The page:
9. 9. ELD SLA Stage 2: EarlyProduction  very limited receptive L2 comprehension & vocabularies.  depends heavily on context to derive meaning.  1 – 2 word sentences.  demonstrates L2 reading abilities if illustrations support the content (Niles, 2011).  attends to hands-on demonstrations with increased understanding.  has attended English-speaking school 6 – 12 months; continues to adjust to the culture.  has 1,000-word English receptive vocabulary (Portland Public Schools, 2000).
  10. 10. ELD SLA Stage 3: SpeechEmergence can understand ideas about events within the range of personal experience. more adept at hearing smaller elements of speech in L2 (Niles, 2011; Portland Public Schools; 2000; Hurley & Tinajero, 2001). producing whole sentences in writing & speech. Demonstrating comprehension of charts, graphs, diagrams, & lists orally and in writing (Niles, 2011; Hurley & Tinajero, 2001). 1 – 3 years of schooling in L2. 7,000 words of receptive & expressive English vocabulary.
  11. 11. ELD SLA Stage 4: Fluency participates in everyday conversations without highly contextualized support (Niles, 2011), communicating thoughts more completely. expresses thoughts & feelings using complex statements with increased level of accuracy. engages in & produces connected narrative, demonstrating good comprehension (Hurley & Tinajero, 2001). utilizes an expanded vocabulary while making complex grammatical errors (Niles, 2011). has attended English-speaking schools for 5 - 7 years. possesses receptive & active L2
  12. 12. Extensive research hasindicated… …that language proficiency & cognitive development are intertwined.  In 5 – 7 years, second language learners (SLLs) ascend 4 stages of ELD SLA towards advanced fluency.  Within 2 years, SLLs acquire social conversational skills & are capable of chatting with peers, performing basic classroom chores, &
  13. 13. BICS and CALP Cummins (1979) termed a student in this stage of development possessing BICS, or basic interpersonal communication skills. The ultimate goal, Cummins postulated, was for a language learning student to become a cognitive academic language proficient (CALP). CALP is the language skills required to perform more advanced school tasks successfully, such as categorizing, comparing, analyzing, & accommodating new knowledge. To reach the CALP level, a SLL requires 5 or more years of exposure to an L2.
  14. 14. The Five CsIn tandem with CALP, ELLsmust seize command ofwhat Diaz-Rico & Weed(2006) termed the 5 Cs: Communication Conceptualization Critical thinking Context CultureAs ELLs master the 5 Cs,they become what Hymes Beyond simply knowing(1972) called grammatical rules of L2 to“communicatively knowing when, where, & howcompetent.” to use a L2 appropriately.
  15. 15. Educating the ELL population… …and providing them with the resources to successfully complete each stage of SLA is a challenge that teachers are facing across the country. In an attempt to educate the ELLs in our classrooms, school districts are developing & implementing local educational agency plans, or LEAPs, that outline the procedures to assist students & teachers in the SLA process.
  16. 16. During SLA, ELLs must… learn grade level specific content simultaneously. learn & become proficient with social academic language.To meet the needs of all learners in theclassroom, teachers must: have the education & resources necessary to modify teaching strategies differentiate instruction based on ELLs stages of SLA.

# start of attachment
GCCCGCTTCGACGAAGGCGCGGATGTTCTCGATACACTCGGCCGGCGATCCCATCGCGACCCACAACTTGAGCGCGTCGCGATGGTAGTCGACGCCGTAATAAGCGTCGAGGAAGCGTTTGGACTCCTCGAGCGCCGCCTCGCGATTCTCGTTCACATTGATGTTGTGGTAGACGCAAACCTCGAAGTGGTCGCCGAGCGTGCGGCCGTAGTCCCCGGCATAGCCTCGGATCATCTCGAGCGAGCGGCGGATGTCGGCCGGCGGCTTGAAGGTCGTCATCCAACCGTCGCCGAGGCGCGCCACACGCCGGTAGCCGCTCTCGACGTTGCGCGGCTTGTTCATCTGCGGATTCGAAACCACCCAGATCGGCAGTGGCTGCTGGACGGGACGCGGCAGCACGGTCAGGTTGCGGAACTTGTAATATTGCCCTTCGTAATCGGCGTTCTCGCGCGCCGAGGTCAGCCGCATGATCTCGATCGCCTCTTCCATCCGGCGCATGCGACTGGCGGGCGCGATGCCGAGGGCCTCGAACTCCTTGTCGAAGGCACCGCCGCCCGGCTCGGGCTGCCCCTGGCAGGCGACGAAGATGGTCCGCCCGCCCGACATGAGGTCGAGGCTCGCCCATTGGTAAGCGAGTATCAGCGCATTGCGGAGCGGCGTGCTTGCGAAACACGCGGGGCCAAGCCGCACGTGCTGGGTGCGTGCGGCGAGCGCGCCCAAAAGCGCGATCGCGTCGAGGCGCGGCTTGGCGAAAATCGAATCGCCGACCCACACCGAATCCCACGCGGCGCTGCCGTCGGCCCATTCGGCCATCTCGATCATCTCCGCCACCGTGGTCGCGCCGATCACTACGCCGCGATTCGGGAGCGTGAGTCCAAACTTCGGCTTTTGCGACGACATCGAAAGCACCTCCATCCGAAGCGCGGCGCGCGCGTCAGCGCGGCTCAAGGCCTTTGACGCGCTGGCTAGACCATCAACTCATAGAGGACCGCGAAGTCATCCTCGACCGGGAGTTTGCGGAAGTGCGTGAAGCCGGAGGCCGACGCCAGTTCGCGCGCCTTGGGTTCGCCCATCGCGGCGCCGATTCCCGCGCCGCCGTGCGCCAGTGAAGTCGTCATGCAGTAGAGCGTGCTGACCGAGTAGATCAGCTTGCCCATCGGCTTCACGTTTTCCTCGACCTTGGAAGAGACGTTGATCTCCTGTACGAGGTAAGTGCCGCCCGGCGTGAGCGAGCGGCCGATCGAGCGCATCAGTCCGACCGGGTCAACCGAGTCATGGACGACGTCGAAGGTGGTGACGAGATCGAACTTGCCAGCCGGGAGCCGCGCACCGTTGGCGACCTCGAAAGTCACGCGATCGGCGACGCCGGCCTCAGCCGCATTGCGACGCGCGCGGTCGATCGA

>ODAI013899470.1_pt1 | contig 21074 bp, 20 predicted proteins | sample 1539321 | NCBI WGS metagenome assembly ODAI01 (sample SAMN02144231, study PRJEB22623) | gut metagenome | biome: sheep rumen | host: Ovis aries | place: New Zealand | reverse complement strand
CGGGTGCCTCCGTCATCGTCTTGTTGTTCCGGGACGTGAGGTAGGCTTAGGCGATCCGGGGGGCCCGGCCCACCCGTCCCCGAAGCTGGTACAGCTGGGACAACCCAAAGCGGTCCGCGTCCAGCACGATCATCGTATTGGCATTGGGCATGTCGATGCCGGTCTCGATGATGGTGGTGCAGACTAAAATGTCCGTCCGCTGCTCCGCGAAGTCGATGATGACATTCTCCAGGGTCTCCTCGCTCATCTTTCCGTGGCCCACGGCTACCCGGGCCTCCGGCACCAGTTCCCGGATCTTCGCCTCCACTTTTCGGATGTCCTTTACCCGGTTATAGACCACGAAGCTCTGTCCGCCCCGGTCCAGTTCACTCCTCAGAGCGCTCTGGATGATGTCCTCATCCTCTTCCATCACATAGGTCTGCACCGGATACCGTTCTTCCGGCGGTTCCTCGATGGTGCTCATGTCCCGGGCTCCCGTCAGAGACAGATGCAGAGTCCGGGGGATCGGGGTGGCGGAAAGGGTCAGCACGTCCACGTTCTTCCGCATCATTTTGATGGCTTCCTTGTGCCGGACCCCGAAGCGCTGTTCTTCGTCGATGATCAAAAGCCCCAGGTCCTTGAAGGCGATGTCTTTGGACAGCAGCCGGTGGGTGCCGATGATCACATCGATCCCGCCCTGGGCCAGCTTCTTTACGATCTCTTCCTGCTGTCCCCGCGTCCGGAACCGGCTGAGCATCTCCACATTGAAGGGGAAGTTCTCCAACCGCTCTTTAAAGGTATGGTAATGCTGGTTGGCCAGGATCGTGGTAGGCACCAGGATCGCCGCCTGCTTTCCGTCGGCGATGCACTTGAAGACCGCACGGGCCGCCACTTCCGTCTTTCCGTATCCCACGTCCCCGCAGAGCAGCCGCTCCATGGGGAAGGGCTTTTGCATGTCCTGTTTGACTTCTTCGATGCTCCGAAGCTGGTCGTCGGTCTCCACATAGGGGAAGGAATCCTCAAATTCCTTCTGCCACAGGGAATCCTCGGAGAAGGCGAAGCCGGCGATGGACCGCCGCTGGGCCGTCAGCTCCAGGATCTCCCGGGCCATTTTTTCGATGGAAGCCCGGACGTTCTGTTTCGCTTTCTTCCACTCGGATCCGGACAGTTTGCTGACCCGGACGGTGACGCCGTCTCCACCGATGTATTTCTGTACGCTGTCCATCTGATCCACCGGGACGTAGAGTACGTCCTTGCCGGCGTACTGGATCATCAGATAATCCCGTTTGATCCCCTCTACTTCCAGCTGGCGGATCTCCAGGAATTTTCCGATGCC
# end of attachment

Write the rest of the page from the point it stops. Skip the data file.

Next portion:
17. 17. Educating the ELL population… …and providing them with the resources to successfully complete each stage of SLA is a challenge. In an attempt to educate ELLs in our classrooms, school districts are developing & implementing plans that outline the procedures to assist students & teachers in the language acquisition process. During SLA, ELLs must learn grade level specific content simultaneously & learn & become proficient with social & academic language.
  18. 18. To meet the needs of alllearners… …in the classroom, teachers must have the education & resources necessary to modify teaching strategies & differentiate instruction based upon each student’s stage of SLA while keeping in mind that there is no timetable for this process.
  19. 19. Resources Cummins, J. (1979). Working Papers on Bilingualism,19, p. 121-129. Diaz-Rico, L.T., & Weed, K.Z. (2006). The Crosscultural, Language, and Academic Development Handbook. A complete K – 12 reference guide (3rd ed.). Boston, MA: Pearson. Hymes, D. (1972). On communicative competence. In J. B. Pride & J. Holmes (eds.), Sociolinguistics. Harmondsworth, England: Penguin.
  20. 20. References (cont.) Hurley, S.R. & Tinajero, J.V. (2001). Assessing Progress in Second-Language Acquisition. Upper Saddle River, NJ: Prentice- Hall, Inc. Niles, K. (2011). Content strategies and scaffolding: Techniques to promote academic success for English language learners: Stages in English acquisition [PDF document]. Retrieved from Lecture Notes Online Website: http://www.academicesl.com/ PA2011/index.html.
  21. 21. References (cont.) Piper, T. (2007). Language and learning: The home and school years (4th ed.). Upper Saddle River, NJ: Merrill-Prentice Hall. Portland Public Schools (2000). ESL/Bilingual resource guide for mainstream teachers. Retrieved fromwww.pps.k12.or.us/curriculum/PDFs/ ESL_Modifications.pdf. Robertson, K. & Ford, K. (2008). Language Acquisition: An Overview. Colorin Colorado Retrieved from colorincolorado.org/article/26751.
  22. 22. References (cont.) Vance, Noelle (2008). Language development: Second language acquisition. Language Development – Research Starters Education, 1. Retrieved from http://search. ebscohost.com/login.aspx?direct=true&db=e0 h&AN=27577653&site=ehost-live.
  23. 23. Image ReferencesAll clip art was obtained through the Microsoft Office 2010 Clip Art Gallery except forthe following:Dance Steps: www.leroc-in-bristol.co.uk/Resources/Clip_Sources/dancstep.gifReading Circle: www.indianruminations.com/wp-content/uploads/2010/12/ClipArt_Reading_Circle-315x254.jpg